You’ll find Silver Falls State Park only a 90-minute drive from Portland. The park is home to the Trail of Ten Falls – a moderate 14km trail looping past 10 waterfalls. The waterfalls range in size and you can even walk behind a handful. North and South Falls are among the most stunning waterfalls in the park. The trail will take around four hours and is best in spring when water levels are at their highest.
Lake Tahoe, California
East of San Francisco, you’ll find North America’s largest alpine lake. Lake Tahoe straddles the Californian and Nevada border, and is so big it’s split into two distinct sections – north and south.
Attractions include kayaking or swimming in Emerald Bay, hiking into the surrounding Sierra Nevada mountain to Eagle Lake, Eagle Rock or Mt Tallac, or simply driving to various viewpoints around the lake including the Inspiration Point Vista.
Smith Rock State Park, Oregon
Smith Rock State Park is the place to go to see Oregon’s desert landscapes. There’s a number of trails in the park – but one that will give you sweeping canyon views as well as river views is the challenging Misery Ridge Trail. The trail starts on the short Canyon Trail leading from the carpark – then winds steeply uphill past rock climbing walls and rocky outcrops with views of the river below. The complete loop is about 6km.
Not far from Smith Rock State Park you’ll find Oregon’s volcanic landscapes.
Upper & Lower Antelope Canyons, Arizona
The Upper or Lower Antelope slot canyons were carved from the soft red sandstone by flash floods over time. When sunlight hits the sandstone, it reflects brilliant shades of red, yellow, orange and purple.
Both canyons attract separate fees and you must take a guided tour.
The best time to visit Upper Antelope Canyon is around lunchtime when light filters into the canyon. It’s possible to buy tickets on the day, but you will need to be there at 8am when they first open to have a chance at securing a ticket.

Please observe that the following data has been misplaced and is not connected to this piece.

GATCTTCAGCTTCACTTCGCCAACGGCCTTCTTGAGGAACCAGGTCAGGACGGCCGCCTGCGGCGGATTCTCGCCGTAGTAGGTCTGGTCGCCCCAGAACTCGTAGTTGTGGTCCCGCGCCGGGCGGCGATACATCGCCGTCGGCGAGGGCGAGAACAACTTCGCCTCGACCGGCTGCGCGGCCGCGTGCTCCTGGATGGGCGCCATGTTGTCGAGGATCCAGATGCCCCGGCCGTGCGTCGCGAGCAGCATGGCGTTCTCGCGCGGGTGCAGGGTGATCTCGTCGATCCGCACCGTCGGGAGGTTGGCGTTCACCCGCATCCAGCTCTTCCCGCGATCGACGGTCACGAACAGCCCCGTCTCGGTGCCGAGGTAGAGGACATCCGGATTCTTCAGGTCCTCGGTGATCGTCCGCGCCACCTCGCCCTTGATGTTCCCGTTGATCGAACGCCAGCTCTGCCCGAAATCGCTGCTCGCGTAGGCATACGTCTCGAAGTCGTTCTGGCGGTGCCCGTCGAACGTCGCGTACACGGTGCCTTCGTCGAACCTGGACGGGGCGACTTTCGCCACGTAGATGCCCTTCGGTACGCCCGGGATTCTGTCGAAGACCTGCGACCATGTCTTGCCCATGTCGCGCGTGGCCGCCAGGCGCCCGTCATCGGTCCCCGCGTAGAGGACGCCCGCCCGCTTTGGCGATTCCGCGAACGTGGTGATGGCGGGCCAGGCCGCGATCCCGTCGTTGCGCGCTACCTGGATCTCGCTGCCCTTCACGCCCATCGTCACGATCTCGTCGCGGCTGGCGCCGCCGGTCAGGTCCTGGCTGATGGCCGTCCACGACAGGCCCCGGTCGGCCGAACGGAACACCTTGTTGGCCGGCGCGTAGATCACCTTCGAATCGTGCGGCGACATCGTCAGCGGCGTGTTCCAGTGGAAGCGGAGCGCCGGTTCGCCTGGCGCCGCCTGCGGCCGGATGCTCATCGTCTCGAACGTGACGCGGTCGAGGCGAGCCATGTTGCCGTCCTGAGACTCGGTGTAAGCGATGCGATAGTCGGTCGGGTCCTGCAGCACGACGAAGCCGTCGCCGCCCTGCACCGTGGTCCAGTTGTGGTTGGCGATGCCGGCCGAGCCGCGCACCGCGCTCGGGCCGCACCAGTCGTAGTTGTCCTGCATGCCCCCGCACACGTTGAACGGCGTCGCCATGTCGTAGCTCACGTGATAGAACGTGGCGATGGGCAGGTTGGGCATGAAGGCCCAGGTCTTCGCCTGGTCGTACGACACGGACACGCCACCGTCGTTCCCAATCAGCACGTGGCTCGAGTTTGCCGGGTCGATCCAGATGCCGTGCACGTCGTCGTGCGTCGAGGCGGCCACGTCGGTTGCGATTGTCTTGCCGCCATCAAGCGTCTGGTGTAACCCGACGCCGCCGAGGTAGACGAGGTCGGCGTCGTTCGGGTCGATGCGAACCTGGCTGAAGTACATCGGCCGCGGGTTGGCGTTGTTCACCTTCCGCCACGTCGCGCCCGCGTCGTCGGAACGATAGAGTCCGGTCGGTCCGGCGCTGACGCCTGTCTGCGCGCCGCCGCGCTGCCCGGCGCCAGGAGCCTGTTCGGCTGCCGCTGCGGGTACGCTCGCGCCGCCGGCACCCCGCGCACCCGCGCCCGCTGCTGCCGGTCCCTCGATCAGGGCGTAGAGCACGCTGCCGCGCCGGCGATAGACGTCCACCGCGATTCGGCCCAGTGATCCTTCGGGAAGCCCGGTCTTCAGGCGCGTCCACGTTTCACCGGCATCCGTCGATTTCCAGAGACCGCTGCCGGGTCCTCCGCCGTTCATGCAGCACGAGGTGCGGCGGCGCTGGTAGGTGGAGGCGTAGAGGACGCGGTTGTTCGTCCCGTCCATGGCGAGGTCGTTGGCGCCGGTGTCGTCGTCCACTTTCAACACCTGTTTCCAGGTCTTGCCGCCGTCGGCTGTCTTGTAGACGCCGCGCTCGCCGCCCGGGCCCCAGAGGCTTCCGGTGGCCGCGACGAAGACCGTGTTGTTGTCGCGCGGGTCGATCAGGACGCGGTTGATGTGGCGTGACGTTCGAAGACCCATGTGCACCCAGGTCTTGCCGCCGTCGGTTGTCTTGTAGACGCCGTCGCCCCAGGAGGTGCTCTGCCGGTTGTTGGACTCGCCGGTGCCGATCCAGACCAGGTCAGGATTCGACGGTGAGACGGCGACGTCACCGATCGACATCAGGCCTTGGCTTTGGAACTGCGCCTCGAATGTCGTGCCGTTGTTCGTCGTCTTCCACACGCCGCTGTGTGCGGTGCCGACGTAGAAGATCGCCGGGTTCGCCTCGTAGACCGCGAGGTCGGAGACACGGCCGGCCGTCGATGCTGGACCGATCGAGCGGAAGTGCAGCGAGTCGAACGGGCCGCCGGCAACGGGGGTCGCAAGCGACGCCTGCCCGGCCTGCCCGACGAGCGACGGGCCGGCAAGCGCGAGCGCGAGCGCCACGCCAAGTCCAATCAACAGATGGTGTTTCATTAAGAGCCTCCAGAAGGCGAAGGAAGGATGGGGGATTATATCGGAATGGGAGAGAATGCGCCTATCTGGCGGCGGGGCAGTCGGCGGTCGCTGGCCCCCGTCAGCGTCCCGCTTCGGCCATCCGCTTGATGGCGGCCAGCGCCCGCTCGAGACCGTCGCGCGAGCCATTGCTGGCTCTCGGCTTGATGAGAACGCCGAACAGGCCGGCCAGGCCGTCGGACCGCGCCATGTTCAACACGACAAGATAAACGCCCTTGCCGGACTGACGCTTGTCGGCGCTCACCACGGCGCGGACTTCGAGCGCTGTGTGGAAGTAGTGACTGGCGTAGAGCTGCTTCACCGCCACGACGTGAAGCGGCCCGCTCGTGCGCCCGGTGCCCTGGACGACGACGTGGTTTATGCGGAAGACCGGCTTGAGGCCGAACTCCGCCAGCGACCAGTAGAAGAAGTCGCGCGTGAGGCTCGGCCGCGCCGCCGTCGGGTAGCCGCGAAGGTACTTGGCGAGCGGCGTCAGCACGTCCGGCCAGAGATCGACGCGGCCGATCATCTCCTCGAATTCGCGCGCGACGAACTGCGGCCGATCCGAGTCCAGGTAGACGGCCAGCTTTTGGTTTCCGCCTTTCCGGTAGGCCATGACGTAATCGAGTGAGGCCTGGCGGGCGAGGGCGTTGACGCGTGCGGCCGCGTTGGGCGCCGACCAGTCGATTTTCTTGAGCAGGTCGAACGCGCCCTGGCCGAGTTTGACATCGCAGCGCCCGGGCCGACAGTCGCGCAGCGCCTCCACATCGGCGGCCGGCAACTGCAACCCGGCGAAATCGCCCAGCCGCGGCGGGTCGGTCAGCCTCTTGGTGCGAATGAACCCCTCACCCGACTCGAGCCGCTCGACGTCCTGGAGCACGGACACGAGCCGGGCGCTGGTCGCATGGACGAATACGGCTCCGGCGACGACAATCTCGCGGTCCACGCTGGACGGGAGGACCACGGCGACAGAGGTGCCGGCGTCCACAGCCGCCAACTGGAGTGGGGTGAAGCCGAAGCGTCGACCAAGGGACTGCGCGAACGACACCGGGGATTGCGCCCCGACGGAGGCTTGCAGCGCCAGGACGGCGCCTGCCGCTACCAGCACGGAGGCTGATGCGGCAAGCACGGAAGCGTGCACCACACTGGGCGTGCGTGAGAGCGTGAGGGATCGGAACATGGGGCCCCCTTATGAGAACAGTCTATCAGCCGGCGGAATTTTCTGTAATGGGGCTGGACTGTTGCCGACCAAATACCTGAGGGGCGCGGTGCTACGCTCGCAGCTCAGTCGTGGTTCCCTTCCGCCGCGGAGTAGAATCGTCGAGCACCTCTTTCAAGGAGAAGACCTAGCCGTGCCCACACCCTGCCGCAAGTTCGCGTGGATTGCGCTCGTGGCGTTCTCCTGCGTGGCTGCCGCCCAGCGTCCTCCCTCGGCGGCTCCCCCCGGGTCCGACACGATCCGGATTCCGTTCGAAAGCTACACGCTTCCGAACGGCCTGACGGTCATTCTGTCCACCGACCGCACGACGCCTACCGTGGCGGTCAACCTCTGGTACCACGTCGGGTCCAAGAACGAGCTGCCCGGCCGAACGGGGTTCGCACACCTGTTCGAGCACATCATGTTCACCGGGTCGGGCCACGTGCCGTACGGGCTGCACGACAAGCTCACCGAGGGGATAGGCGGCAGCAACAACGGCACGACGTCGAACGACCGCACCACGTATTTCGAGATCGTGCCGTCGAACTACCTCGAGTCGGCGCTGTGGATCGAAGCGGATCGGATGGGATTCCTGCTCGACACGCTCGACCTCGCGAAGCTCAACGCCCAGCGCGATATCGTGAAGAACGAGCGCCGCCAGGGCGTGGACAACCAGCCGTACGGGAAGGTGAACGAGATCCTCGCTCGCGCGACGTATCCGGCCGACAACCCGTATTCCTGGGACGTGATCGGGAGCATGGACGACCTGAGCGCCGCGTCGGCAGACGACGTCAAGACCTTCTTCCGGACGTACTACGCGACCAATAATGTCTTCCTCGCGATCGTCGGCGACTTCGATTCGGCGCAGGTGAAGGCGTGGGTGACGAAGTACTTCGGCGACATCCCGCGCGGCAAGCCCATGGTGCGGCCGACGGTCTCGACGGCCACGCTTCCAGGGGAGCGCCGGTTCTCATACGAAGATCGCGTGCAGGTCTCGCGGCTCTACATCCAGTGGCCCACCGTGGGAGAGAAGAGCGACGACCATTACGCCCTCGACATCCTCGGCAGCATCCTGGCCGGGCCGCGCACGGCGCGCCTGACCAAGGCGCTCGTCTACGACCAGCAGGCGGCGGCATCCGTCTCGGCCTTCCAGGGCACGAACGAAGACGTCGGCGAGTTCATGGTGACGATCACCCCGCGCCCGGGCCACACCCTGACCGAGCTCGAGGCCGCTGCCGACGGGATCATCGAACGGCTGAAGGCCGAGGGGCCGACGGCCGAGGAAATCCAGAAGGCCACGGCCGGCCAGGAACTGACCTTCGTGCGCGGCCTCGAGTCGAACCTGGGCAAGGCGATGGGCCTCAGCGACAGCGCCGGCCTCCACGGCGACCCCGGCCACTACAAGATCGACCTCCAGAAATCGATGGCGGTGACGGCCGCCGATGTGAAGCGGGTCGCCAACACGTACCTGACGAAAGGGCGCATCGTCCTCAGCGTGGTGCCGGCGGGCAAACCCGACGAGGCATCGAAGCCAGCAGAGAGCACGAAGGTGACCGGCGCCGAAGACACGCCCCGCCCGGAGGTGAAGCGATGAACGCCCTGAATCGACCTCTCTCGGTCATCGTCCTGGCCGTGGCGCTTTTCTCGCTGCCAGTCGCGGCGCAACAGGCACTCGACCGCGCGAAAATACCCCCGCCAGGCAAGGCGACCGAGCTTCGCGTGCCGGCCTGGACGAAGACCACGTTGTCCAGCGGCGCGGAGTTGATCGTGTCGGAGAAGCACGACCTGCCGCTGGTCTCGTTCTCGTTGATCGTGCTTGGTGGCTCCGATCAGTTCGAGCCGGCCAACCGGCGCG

The optimal time to visit the Lower Antelope Canyon is around mid-morning. However, the lower canyon offers a much larger window for good lighting, so it’s the best option if you can’t get the midday tour at Upper Antelope Canyon.
Horseshoe Bend, Arizona
Horseshoe Bend is located about 6km southwest of Page off Highway 89 and is free to view. It’s about a 15-minute walk in along a 1.2km sandy path to reach the viewpoint, which looks down at the azure coloured bend in the Colorado River. The Colorado River is what created the Grand Canyon – carving out the canyon over thousands of years.
Monument Valley Navajo Tribal Park, Arizona
You’ve probably seen a photo of Monument Valley – it’s distinctive landscapes towering above the straight road through the desert.
You can choose to pay to enter Monument Valley and get up close to the rock monuments, or you can take the cheap backpacker option and simply get a good view at the viewpoints along the highway leading up to the valley.
Mt St Helen’s National Volcanic Monument, Washington
Mount St Helens is an active volcano that last erupted in a massive explosion on May 18, 1980.
You can approach Mount St. Helens from the east, west or south. One stunning drive is up to the west side to the Johnson Ridge Observatory. Along the journey, you’ll get many interrupted views of Mt St Helens and the destruction it caused in past eruptions. The viewpoint at the observatory is also worth a look.
The mountain’s south side was not affected by the 1980 eruption, but lava flows from previous eruptions have shaped the area, and you’ll find lots of lava tubes and canyons to explore. The upper and lower Ape Cave trails take you underground to explore the fascinating lava tubes. The caves are open between May and November. You’ll need to bring a torch and warm clothing. The Lava Canyon trail is also an interesting hike into a gorge past waterfalls, across rocky outcrops and a bouncy suspension bridge.